A question was brought up about supervisors’ raises and Cox said that in 11 years his salary has gone up from about $90,000 to $100,000 which he sees as fair compensation. He also pointed out that Tulare County supervisors are paid the median amount when compared to the rest of the state. He expressed his dislike on how the raises are voted.
Shuklian lamented the fact that she has heard a couple of times that her opponent does not like the way supervisors get their raises, yet has done nothing in the last 11 years to change it.
“I’m not aware of him trying to change it,” she said.
She brought up the fact that each supervisor gets $550 a month car allowance in addition to mileage.
“If that’s a policy, that’s a policy that needs to be changed,” she said. “If I am elected I will not vote myself a raise.”
Shuklian added that the city council never receives a raise during their term. They only get a raise if they are reelected, the rationale being that the constituents obviously approve of their job.
The following question was, “When East Porterville ran out of water, why were you the only supervisor to vote against emergency relief for those impoverished people in Porterville?”
The questioner wanted to know why Cox voted no.
“Right now we are up to $13 million in emergency services for the folks in Tulare County. In that $13 million we have not provided one permanent solution to anybody and that is a waste of taxpayer money,” Cox said.
Cox said he has compassion for those people, but the homes that have gone dry do not exactly have wells, but well points that only go 20-feet down and are essentially using surface water.
“I think home owners and property owners should be responsible for the upkeep of their property,” he said.
When the issue of public safety was raised Cox said that he has a real issue with the Visalia City Council borrowing money to build new buildings, such as the emergency command center, and then asking the citizens to approve a new sales tax to provide for essential services.
Shuklian said that debt sometimes is not such a bad thing.
“I see it as an investment for our future,” she said.
The sales tax measure is not paying for this debt, Shuklian said. The sales tax will be vetted throughout the community as far as what services it will provide.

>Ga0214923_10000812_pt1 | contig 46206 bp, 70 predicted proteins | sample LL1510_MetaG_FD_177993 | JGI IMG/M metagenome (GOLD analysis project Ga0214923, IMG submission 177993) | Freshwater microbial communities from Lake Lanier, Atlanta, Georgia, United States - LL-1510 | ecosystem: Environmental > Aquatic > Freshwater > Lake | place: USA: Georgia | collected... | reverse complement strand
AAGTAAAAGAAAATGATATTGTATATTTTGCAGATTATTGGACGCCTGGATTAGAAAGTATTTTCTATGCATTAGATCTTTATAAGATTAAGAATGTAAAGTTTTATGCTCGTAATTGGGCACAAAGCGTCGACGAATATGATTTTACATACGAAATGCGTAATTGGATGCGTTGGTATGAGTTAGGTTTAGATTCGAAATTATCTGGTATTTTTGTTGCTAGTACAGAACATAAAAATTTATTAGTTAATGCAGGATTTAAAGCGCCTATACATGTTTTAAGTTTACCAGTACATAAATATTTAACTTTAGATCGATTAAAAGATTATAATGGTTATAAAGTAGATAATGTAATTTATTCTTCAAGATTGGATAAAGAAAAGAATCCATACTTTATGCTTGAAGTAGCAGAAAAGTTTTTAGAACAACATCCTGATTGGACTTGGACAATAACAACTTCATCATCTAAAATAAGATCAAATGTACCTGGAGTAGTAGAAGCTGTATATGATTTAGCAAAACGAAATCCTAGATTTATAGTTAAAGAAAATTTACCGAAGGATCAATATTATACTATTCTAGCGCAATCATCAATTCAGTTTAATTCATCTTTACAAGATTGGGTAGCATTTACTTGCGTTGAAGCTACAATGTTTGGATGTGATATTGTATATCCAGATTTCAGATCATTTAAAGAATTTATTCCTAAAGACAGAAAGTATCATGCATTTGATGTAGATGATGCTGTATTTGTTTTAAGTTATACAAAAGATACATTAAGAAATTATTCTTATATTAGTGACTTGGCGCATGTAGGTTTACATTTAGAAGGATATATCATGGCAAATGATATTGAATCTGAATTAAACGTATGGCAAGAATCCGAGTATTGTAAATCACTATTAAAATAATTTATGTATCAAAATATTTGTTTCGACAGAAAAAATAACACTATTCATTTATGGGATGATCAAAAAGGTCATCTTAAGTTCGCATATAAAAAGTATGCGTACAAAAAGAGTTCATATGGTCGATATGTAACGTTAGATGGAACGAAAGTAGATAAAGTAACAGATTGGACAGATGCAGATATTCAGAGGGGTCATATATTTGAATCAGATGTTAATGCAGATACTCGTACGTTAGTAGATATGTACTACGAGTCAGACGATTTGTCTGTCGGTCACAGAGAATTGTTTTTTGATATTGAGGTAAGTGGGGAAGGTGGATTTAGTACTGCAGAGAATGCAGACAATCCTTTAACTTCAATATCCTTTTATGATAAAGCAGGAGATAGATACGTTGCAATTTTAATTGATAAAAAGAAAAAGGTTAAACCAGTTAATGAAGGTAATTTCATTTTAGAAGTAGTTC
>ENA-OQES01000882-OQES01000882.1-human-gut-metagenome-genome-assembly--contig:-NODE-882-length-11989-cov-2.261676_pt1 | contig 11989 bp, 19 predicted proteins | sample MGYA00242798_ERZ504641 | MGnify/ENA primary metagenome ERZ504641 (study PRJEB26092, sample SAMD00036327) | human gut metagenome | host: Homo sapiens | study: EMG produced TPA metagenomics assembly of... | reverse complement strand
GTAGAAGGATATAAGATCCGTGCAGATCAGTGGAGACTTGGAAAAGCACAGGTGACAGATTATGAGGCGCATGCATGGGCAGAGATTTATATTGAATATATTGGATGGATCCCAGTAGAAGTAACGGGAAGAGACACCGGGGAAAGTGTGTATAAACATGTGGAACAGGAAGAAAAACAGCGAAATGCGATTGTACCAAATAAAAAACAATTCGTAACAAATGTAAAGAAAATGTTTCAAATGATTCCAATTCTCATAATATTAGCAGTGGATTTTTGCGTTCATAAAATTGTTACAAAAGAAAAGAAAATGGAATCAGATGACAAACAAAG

“Remember that Mr. Cox worked on Measure R and that was a tax,” she said.
An audience member asked what the candidates felt about the proposed project out on Caldwell and Highway 99.
Cox said that each project has to stand on its own.
“A project like that will have to cover all of its environmental issues and every project has to go through the exact same process,” he said. “It is not a project yet. It has only been proposed.”
He said the proposed plan follows the county’s general plan and spans 10 to 12 years in its first phase. The proposed plan is highway commercial which is gas stations hotels and fast food.
“I have many concerns,” said Shuklian.
“If anyone has been out there the Caldwell and 99 overpass is very dangerous and there is a lot of work that would have to be done,” she said. “I’m concerned about it also how it would affect Visalia’s regional retail on Mooney and downtown.”
An audience member asked Shuklian if she puts animals over people.
She would never put animals over people, she said.
“I never would have built animal control before the dispatch center for our dispatchers,” Cox said.
Shuklian said that Visalia built the new animal control building before the Visalia Emergency Center because both buildings were delayed and in the end their timetables got switched. She pointed out that there are many instances where public safety and animal control intersect.
“It is a piece of the public safety puzzle,” said Shuklian.
She brought up the incident that happened in Fresno where a woman got mauled beyond recognition and lost her arm.
“Don’t tell me that’s not a public safety issue,” she said.
The next to last question of the evening asked the candidates’ opinion of the Yokohl Ranch development, proposed to be a city of 30,000 people east of Exeter.
Whether you are a one-acre or 100-acre project, you have to come in and show your environmental reports. Cox said that the state is going for no impacts. Traffic will be a concern coming out of Lemon Cove but the water will be a larger hurdle. He said the developers will have to prove that they can provide the water without impacting the rest of us folks living down on the Valley floor.
“They are going to have a large EIR (environmental impact report) and take time to vet that through the public,” said Cox.
“I know that water is an issue, but the Boswells have a lot of water rights that could make this happen. I’m not saying I agree with it 100% but we will have to wait and see what the impacts are,” said Shuklian.
The last question was to Shuklian, about the Tulare County Realtor Association’s not endorsing her.
“You know its politics,” she said. “They endorsed me when I ran for reelection for the city council four years ago. I don’t know why they did not endorse me. Its politics.”
For their closing statements Shuklian started with, “I’m going to do great things for Tulare County with your support and with your support Tulare County will thrive.”
Cox finished with, “I am pro growth. I believe if we are not growing we are dying so we need to have a plan in place and I am the person who can do that. I am the only person sitting up here who has created thousands of jobs. I have the experience to get things done.”